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The Road Freight Association says the congestion at the Durban port is expected to result in supply chain disruption costs which will likely be passed on to consumers.
This is as over 70 000 containers remain stuck on ships at the Durban Port Terminal due to Transnet’s failing port infrastructure.
The situation has retailers worried that they will not have stock on shelves in time for the festive season rush.
A build-up in supply chain pressures is expected to result in various penalties due to the delay at the port of Durban.
The Road Freight Association says supply chains in this regard are time-sensitive, with major cost implications.
CEO of the Road Freight Association Gavin Kelly says with delays of up to 20 days, importers and exporters stand to face several penalties.
“Goods that are on that ship that are destined for other markets, even our own, could very well be delayed. There already in May or June goods placed on ships, non-perishable goods that were destined for the end-of-year holiday season so that retailers can get into their warehouses by August, September, and October of the year to put through their distribution warehouses to get into retailers and there probably will be some cargo that should have already grounded to be moved to distribution centres and be ready for sale. So some of that stock could arrive late.”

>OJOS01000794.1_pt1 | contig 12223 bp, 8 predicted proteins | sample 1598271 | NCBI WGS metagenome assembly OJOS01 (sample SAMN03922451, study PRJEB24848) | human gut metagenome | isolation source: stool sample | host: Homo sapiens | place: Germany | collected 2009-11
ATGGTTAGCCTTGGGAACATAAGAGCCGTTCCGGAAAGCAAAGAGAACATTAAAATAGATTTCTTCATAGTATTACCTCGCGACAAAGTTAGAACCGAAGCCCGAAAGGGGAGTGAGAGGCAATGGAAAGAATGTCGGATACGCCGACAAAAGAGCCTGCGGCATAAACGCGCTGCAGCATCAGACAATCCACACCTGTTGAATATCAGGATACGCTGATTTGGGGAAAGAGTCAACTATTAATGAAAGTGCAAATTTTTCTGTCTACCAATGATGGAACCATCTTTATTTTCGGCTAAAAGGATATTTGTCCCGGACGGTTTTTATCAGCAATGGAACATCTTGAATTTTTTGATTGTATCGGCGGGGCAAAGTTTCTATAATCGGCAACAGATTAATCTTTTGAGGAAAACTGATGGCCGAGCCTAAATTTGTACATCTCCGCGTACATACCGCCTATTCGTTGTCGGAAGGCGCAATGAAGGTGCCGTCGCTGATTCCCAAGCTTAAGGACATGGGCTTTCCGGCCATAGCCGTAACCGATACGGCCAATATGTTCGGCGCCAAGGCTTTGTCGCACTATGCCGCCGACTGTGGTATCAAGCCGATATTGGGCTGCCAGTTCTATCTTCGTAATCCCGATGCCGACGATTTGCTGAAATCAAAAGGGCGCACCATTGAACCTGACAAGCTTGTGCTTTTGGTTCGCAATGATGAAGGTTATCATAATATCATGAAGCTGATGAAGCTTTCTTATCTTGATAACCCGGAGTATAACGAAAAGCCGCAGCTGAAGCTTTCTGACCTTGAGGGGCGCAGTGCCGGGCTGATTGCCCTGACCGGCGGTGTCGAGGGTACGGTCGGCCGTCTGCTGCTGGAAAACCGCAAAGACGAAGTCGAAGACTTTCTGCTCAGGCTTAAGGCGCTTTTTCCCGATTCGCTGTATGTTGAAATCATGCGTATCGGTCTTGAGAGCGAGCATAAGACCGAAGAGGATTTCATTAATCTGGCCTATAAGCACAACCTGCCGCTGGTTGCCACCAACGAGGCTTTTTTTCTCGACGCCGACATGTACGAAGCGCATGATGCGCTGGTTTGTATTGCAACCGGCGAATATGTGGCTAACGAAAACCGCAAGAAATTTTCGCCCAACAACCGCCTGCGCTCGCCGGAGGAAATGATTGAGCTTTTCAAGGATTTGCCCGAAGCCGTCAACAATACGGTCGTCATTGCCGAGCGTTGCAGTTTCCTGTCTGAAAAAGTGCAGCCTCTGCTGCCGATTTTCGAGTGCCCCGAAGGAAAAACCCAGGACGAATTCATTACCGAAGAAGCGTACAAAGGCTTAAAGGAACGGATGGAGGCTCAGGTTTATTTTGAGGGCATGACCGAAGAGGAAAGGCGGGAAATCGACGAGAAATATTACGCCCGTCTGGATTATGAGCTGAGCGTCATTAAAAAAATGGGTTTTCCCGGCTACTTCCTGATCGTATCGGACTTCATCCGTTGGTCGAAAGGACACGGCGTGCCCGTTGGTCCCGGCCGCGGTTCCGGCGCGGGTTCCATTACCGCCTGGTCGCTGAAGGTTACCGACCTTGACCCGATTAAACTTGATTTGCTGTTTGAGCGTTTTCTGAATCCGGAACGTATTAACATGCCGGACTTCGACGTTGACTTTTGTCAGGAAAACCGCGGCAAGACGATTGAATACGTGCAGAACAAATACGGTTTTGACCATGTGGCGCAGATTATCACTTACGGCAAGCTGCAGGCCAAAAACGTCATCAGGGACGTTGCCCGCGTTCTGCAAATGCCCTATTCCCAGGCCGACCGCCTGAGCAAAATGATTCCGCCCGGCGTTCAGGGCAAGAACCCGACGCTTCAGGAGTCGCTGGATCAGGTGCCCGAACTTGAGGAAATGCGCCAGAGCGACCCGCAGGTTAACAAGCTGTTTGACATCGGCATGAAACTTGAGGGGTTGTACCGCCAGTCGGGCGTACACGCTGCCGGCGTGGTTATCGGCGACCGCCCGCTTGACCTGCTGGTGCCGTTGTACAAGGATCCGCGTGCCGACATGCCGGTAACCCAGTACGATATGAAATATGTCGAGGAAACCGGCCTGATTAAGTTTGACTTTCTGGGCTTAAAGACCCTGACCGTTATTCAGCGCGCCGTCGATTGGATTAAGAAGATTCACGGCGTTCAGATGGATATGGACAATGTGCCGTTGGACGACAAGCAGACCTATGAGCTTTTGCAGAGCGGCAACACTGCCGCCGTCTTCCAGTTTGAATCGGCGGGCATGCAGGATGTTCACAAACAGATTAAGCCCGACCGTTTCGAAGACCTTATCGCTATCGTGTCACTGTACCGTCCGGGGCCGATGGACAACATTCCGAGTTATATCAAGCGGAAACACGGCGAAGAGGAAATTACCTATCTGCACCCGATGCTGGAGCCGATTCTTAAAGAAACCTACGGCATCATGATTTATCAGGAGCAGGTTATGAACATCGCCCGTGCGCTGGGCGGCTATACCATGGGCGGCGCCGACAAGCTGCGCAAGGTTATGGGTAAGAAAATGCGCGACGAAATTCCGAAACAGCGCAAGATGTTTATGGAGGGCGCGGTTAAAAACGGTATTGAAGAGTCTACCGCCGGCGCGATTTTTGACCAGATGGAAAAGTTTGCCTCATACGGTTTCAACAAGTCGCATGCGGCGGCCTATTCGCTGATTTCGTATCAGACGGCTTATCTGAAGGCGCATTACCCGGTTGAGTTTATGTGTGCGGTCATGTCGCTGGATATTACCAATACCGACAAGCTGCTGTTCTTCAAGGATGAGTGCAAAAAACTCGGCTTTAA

Transnet has told the nation that it’s working to fix problems at the ports, however, it will take time and be a costly exercise. Kelly says retailers are likely to pass the cost onto consumers by some measure.
“Or the shipping lines start charging penalties on the delay of the box coming back. They needed that empty container back as I explained earlier on, to go somewhere else, and if they don’t get that empty container back they have to go source it somewhere else, maybe even from a competitor and pay more. A whole series of penalties start to enter into the supply chain, and at the end of the day it gets added into the price that the consumer pays, unfortunately, that’s the reality, someone ends up paying.”
Transnet Port Terminals, which manages the Durban Container Terminals, estimated that it will take between seven to fifteen weeks to clear the current backlog.
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Source: SABC News (sabcnews.com)